Thursday, May 15, 2008

Jim Thompson, "Roughneck" (1954).

Jim Thompson was an interesting figure in American literature. He was primarily known as an artist of hard-boiled crime fiction. During his lifetime he wrote more than thirty novels, many of which were published by pulp fiction publishers. Although he only received a little critical attention during his lifetime, he has subsequently been lauded as one of the best writers within his genre. His more refined writing incorporated surrealism and unconventional plot devices that elevated his best work to the status of literature. In fact, many contemporary authors and filmmakers have gone public with their appreciation of his output. Robert Redford, Harlan Ellison, Stephen King and the directors Stanley Kubrick, Sam fuller, Stephen Frears and Steven Shainberg are among the many cultural celebrities who are on record as being Jim Thompson fans.

Thompson was born in Indian Territory (Oklahoma) in 1906. His father was a county sheriff who was forced to leave office due to rumors of embezzlement. While his family lived a nomadic existence, Thompson developed a reputation as a hustler at a young age. One of his first jobs was working as a bellhop in a hotel, where he supplemented his income by trading in bootleg liquor during the prohibition era. This time in his life is documented in the entertaining memoir Bad Boy, and was adapted by Shainberg for his 1996 feature Hit Me. His truck with underworld figures and petty criminals left him plenty of material for the stories he was submitting to a variety of true crime magazines.

Later on he would become an oil field laborer, and then the head of the Oklahoma Federal Writers Project ( a position created as part of Franklin Delano Roosevelt's depression-era New Deal programs). During World War II he worked at an aircraft factory where he was eventually investigated for a brief flirtation with the Communist Party. Out of this experience came the fodder for his first novel, Now and on Earth (1942). Subsequent works became progressively violent and dark, and Thompson slowly built a following. Eventually though, having become frustrated by his lack of commercial success, he turned to writing television programs and novelizations in Los Angeles. He died of a stroke at the age of 71, his health ravaged by alcoholism.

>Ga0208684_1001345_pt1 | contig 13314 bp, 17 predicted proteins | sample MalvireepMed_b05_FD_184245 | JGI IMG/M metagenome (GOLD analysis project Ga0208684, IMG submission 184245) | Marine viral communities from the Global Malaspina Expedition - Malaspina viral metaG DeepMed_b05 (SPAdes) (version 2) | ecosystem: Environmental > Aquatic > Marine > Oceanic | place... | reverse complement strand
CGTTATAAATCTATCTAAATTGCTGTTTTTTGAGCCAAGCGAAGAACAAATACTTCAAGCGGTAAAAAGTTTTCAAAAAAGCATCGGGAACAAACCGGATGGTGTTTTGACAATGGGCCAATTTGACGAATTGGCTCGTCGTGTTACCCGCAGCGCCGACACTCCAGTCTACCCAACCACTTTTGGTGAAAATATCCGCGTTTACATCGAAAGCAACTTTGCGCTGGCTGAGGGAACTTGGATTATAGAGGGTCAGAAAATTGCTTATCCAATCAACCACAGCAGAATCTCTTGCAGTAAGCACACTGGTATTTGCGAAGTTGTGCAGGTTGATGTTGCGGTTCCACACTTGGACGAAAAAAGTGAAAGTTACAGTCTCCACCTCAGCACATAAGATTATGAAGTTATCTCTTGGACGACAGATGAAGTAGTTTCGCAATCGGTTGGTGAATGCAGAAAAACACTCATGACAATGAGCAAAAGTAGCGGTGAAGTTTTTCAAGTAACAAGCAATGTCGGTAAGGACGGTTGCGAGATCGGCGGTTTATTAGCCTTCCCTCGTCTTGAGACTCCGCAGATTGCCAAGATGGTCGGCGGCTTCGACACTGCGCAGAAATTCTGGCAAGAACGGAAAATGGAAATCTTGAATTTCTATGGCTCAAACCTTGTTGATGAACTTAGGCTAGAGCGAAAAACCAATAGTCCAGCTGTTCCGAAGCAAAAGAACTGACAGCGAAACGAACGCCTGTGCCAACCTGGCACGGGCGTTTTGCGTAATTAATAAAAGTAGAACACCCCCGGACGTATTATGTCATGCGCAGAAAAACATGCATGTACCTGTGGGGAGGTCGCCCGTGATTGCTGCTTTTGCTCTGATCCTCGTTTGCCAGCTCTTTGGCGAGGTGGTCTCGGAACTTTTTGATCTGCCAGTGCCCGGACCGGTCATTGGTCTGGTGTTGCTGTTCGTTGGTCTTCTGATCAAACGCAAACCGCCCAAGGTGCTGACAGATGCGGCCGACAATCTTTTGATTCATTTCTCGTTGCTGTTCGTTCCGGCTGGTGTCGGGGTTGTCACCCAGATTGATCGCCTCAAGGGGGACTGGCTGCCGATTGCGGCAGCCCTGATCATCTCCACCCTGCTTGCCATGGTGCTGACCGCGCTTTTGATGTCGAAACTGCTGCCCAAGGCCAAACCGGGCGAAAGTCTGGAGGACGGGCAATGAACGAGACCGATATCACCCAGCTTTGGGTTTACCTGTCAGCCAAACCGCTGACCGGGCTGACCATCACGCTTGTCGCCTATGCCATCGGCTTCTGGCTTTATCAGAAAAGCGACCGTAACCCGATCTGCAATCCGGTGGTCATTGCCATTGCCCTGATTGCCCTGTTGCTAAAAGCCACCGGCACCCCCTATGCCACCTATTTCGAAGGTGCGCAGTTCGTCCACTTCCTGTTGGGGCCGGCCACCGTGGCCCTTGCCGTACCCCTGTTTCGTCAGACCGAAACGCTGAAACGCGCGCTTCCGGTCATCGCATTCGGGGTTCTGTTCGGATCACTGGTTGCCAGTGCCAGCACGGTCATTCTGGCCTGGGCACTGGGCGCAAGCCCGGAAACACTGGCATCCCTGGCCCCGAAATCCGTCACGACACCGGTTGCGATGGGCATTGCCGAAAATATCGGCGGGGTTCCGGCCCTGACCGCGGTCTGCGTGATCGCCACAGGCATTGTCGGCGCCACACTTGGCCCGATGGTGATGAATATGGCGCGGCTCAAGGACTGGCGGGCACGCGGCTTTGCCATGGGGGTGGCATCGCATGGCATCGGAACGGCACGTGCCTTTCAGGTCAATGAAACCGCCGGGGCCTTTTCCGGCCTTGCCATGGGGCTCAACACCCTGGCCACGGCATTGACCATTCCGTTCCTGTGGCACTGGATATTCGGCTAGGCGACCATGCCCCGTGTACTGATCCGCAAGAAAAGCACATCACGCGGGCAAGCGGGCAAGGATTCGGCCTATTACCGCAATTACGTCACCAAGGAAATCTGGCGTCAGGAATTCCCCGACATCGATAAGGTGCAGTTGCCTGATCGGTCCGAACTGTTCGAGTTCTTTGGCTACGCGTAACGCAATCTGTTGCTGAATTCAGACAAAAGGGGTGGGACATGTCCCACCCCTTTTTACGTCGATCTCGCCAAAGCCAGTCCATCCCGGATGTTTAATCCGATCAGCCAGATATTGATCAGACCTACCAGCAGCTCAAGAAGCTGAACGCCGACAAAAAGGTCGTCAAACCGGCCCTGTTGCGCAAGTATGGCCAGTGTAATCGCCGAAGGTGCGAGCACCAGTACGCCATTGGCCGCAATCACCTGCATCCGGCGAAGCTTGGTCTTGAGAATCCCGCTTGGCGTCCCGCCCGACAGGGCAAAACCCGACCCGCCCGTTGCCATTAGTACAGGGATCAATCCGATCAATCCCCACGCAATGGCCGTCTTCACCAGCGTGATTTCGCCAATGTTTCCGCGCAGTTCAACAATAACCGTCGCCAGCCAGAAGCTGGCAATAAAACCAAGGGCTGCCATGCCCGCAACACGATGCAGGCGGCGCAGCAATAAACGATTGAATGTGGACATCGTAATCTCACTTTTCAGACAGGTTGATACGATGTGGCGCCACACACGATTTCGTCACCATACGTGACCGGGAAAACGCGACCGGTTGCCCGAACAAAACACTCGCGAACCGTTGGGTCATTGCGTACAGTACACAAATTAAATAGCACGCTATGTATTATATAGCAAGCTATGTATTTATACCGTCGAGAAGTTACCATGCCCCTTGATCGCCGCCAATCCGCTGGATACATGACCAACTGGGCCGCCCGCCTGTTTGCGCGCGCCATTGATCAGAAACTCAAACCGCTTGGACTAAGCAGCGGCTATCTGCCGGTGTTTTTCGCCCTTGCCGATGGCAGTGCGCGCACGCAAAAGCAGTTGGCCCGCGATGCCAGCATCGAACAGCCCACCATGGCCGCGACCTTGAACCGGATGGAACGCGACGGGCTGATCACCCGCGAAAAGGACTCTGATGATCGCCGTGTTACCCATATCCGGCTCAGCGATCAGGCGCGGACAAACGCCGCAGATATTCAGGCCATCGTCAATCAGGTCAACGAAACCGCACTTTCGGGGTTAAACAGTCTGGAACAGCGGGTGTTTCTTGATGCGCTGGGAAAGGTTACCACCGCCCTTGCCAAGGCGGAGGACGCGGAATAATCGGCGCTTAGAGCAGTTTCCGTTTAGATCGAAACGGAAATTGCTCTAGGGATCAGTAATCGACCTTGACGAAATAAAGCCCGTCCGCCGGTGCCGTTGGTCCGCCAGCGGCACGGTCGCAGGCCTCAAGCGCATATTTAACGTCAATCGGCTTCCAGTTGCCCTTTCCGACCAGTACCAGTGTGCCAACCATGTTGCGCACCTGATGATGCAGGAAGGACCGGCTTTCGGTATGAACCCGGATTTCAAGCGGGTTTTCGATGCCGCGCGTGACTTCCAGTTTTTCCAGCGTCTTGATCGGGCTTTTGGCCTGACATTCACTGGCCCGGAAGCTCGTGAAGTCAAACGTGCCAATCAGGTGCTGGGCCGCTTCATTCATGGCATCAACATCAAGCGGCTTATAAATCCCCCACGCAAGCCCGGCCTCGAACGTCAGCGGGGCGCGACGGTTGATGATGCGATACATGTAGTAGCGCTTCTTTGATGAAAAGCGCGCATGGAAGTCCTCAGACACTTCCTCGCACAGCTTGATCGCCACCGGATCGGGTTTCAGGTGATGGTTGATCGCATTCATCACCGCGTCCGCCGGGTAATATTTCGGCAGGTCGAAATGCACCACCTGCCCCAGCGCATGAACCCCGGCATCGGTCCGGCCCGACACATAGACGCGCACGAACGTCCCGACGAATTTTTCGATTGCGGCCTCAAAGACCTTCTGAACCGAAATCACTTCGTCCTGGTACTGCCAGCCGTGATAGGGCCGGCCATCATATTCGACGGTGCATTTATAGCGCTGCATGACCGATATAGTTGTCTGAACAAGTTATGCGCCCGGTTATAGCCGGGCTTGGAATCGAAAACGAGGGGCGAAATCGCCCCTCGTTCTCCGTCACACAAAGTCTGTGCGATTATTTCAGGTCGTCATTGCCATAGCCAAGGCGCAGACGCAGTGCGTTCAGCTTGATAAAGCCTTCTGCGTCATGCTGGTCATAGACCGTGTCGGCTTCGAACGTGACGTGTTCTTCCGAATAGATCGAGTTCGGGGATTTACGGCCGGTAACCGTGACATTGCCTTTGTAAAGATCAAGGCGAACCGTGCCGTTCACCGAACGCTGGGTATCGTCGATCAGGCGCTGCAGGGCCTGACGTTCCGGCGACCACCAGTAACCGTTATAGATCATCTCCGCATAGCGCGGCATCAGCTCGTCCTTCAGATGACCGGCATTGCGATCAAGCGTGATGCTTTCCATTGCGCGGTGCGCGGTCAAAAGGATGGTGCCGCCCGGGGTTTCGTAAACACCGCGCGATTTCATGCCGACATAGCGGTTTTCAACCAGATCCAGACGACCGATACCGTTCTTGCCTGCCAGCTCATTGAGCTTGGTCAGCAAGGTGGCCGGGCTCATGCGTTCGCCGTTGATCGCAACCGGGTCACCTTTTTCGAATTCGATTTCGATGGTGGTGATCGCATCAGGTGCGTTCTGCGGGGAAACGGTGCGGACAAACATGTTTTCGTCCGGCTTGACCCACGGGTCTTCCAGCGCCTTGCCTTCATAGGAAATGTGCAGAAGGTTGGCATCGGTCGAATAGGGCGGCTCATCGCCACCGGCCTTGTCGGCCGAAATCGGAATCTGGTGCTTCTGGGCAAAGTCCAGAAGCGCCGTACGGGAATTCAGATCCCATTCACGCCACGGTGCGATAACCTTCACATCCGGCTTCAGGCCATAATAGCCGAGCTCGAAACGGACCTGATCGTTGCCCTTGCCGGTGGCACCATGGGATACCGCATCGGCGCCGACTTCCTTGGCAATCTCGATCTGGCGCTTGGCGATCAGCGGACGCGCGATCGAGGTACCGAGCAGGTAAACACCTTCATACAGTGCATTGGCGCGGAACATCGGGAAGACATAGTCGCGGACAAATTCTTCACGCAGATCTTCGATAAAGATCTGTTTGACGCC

Roughneck picks up where Bad Boy leaves off. It finds Thompson entering the struggles of young adulthood in the rough economic climate of the 1930's. He got married young, but had difficulties finding work to support his wife and child. His memoir chronicles his desperate search for legitimate employment. It tells of his associations with various shady characters, who lure him into schemes and con games. At one point he gets a job as a strong-arm collector for an installment shop that caters to clients with extremely bad credit. Thompson's deep humanity and affinity for the underdog shine most strongly in this account. In the midst of tramping around the country looking for sustenance, he never abandons his dreams to write great books. Unfortunately his family often pays the cost of his determination.

The stories of Thomspon's hardships are often funny, but contain a hint of deep pathos about the cold, implacable nature of life. His tale of trying to extract a derelict oil pipe from a backwoods site dramatizes the almost epic battle between intention and fate. His attempts to negotiate the bureaucracy of the Works Project Administration and write a history of the unions underscores the often unavoidable futility of honest effort. Even his modest bid for domestic comfort seems doomed to failure. Thompson finally finds himself in the position to buy a house for his clan only to discover the structure infested by bedbugs and centipedes. Despite the essentially bleak outlook and the rather scattered narrative, Roughneck is an illustrative reminder of just how tough it has been (and can yet be) to make it in the USA.

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